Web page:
In the Caribbean we found the world map showing us being divided into the Greater Antilles and Lesser Antilles, by dint of the so-called discovery by the Spanish in the 15th Century.
At a later point, even when the Caribbean witnessed the emergence of local leaders in the different islands, the region appeared content to divide itself into the More Developed Countries, MDC, and the Lesser Developed Countries, LDC. In reality the divide reflected the geographical size of the countries that were categorised in the respective groupings. At the time too the economies reflected a sense of higher Gross Domestic Products, GDP, rather than genuine development in terms of the extent to which the GDP filtered down into a better quality of life for the majority of the populations in the designated countries.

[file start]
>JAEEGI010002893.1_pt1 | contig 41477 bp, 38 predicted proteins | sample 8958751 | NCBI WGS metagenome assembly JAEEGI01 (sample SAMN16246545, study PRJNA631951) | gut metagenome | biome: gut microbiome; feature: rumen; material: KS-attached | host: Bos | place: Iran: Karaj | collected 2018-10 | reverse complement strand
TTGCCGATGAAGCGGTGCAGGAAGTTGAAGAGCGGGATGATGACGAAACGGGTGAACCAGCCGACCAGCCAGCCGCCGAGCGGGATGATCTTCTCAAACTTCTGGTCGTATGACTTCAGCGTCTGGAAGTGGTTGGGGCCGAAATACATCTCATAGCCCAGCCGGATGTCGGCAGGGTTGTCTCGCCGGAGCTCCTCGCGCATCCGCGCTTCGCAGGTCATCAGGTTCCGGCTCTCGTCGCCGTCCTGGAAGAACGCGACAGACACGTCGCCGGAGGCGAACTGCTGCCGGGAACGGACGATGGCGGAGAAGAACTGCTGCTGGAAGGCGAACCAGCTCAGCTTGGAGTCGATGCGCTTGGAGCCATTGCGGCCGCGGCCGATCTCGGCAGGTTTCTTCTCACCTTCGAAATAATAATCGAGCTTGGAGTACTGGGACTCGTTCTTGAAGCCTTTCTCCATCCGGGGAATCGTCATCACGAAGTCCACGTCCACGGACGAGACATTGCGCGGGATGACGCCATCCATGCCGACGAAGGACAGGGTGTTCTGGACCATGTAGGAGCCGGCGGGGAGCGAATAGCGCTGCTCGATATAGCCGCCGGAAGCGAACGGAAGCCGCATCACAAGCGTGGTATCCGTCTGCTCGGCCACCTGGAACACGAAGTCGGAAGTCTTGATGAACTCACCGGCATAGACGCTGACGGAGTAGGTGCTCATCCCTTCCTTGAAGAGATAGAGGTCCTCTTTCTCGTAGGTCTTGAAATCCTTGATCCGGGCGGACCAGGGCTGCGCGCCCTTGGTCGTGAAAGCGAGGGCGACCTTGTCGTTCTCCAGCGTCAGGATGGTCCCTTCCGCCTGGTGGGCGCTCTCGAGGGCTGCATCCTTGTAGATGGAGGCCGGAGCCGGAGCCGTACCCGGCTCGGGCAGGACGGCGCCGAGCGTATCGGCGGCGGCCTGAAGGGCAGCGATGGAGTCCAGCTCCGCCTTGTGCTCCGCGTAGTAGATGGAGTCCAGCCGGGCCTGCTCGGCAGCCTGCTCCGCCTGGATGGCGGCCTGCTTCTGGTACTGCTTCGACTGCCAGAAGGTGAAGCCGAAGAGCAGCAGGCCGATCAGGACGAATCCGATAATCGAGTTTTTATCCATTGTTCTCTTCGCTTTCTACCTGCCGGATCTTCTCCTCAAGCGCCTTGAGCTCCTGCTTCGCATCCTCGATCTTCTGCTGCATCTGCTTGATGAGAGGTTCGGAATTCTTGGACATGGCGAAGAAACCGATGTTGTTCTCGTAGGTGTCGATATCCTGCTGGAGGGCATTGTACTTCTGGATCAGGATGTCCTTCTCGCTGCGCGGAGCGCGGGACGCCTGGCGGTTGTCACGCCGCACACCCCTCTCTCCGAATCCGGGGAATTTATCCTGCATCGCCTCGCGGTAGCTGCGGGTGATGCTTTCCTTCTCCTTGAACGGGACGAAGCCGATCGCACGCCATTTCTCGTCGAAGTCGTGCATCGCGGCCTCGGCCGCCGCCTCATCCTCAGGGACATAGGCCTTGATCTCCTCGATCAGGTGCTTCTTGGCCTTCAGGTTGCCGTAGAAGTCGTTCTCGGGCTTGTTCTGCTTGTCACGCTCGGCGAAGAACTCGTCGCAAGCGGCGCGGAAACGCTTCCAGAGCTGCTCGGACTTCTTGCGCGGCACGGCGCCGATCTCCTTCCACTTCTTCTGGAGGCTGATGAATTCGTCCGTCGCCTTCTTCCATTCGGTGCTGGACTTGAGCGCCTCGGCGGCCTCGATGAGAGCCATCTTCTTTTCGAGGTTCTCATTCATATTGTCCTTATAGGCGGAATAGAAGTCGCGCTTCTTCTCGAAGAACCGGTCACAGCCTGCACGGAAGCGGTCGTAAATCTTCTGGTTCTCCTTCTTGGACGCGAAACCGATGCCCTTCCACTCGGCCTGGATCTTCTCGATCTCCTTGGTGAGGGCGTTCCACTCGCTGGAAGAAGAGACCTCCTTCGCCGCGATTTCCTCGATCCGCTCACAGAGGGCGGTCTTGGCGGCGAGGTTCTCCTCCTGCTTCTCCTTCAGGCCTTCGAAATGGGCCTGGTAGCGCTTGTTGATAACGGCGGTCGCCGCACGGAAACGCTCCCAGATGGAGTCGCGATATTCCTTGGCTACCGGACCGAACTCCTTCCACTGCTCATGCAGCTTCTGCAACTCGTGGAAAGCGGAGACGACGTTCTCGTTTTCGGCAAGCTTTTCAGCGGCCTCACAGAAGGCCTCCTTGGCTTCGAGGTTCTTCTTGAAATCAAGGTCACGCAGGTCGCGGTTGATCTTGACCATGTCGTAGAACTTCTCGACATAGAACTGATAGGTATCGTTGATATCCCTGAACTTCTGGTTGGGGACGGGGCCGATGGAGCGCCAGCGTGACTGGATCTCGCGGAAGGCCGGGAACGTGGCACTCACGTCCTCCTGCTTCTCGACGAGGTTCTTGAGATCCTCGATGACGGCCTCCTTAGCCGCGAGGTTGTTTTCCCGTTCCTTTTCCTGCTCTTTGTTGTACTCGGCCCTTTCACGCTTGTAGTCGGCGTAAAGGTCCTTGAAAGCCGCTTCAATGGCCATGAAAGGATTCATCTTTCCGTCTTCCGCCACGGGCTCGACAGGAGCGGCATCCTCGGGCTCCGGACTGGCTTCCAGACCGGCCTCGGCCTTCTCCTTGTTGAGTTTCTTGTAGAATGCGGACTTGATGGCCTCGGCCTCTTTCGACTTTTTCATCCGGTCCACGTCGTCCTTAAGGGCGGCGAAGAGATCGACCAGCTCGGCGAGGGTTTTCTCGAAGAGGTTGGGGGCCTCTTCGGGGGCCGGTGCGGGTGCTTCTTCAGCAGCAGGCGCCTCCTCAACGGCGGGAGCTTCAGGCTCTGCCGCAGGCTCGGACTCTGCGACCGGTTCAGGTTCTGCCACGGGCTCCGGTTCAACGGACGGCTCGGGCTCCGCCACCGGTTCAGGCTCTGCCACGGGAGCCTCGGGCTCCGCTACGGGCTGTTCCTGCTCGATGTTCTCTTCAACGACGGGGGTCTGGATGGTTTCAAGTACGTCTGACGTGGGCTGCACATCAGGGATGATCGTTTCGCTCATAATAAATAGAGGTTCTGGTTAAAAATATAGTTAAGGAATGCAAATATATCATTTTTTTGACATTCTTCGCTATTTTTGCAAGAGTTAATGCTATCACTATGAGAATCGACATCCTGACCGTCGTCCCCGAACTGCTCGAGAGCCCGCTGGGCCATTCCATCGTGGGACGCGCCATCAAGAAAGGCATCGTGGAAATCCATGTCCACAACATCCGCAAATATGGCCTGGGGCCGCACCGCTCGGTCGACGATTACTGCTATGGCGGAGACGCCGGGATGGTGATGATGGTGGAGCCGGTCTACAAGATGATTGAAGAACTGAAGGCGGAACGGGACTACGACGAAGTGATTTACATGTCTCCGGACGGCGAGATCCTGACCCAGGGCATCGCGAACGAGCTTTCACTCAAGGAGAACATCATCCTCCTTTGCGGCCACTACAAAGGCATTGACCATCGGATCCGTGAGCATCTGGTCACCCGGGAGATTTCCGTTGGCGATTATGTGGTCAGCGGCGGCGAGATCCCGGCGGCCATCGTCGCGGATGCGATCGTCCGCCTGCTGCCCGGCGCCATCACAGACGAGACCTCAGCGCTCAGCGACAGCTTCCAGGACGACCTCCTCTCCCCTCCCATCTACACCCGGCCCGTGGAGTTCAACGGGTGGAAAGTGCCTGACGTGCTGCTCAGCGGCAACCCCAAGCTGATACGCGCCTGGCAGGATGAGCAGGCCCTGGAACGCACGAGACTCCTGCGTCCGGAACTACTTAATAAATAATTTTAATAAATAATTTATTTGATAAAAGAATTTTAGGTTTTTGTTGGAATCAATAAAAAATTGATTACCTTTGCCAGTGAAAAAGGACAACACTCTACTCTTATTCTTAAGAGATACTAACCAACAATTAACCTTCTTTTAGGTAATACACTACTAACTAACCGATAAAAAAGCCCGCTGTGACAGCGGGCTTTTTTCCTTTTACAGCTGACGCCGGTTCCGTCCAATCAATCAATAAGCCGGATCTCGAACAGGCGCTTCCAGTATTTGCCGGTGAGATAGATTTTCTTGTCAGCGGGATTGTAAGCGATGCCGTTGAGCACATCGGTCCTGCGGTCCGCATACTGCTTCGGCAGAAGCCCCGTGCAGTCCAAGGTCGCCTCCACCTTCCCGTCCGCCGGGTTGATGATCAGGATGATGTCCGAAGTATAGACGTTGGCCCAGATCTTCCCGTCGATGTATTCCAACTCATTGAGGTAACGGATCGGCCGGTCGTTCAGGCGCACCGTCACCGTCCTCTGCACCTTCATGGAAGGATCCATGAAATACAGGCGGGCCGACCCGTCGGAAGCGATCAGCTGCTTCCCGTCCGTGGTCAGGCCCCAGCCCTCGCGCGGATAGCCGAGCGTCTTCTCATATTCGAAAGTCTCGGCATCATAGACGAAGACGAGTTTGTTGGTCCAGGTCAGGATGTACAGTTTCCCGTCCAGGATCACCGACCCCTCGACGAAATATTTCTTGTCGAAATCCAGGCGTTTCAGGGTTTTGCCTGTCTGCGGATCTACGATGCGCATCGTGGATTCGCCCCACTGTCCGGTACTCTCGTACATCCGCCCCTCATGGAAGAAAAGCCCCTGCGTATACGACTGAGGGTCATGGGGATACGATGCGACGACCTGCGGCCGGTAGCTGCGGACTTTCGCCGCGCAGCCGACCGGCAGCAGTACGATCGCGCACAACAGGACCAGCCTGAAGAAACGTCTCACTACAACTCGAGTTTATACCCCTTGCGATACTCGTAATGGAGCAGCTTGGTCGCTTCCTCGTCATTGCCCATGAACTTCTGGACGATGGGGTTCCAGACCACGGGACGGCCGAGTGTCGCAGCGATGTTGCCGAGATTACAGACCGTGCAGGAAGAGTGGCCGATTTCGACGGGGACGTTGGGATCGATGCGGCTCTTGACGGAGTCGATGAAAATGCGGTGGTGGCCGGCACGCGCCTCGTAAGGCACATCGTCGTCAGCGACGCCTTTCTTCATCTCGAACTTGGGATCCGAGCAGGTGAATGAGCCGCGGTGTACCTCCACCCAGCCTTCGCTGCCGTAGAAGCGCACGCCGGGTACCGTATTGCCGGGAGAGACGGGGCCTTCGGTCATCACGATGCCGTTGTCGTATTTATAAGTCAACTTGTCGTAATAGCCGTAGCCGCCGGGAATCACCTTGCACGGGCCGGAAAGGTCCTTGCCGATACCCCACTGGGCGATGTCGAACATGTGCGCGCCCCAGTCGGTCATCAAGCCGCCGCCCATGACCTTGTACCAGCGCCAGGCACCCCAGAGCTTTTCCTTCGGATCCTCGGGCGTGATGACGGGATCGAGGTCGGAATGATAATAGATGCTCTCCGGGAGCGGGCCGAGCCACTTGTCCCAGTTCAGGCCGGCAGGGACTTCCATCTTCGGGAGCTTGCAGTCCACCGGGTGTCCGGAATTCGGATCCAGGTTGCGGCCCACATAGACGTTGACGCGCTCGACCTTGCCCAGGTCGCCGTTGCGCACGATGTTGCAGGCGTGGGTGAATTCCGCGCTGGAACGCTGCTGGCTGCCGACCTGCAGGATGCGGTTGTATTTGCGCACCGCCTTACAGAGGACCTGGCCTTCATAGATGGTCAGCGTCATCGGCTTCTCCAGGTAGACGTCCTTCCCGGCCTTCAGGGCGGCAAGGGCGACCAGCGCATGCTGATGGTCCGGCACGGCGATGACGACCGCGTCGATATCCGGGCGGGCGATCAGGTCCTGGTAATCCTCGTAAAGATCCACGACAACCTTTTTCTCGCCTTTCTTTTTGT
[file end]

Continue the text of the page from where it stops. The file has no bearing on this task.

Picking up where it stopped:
For the most part the leaders of the Caribbean countries sought to convince their respective populations that because the islands were geographically larger the people had a right to see themselves as superior. They were virtually socialised into a superiority complex the basis of which lay in the perception that size matters.
Of course the same thing had happened for some time at the international level, historically. The British came to see themselves as superior to every other nation during the colonial period because of the number of countries they had colonised and included in their contrived concept of a ‘Broader England.’ Later on the other European powers did likewise. In what became the modern period the emergence of industrialisation and monopoly capitalism ushered in the concept of geographically large nations and economic dominance that ultimately facilitated the Group of eight (G8) that saw themselves as the rulers of the world.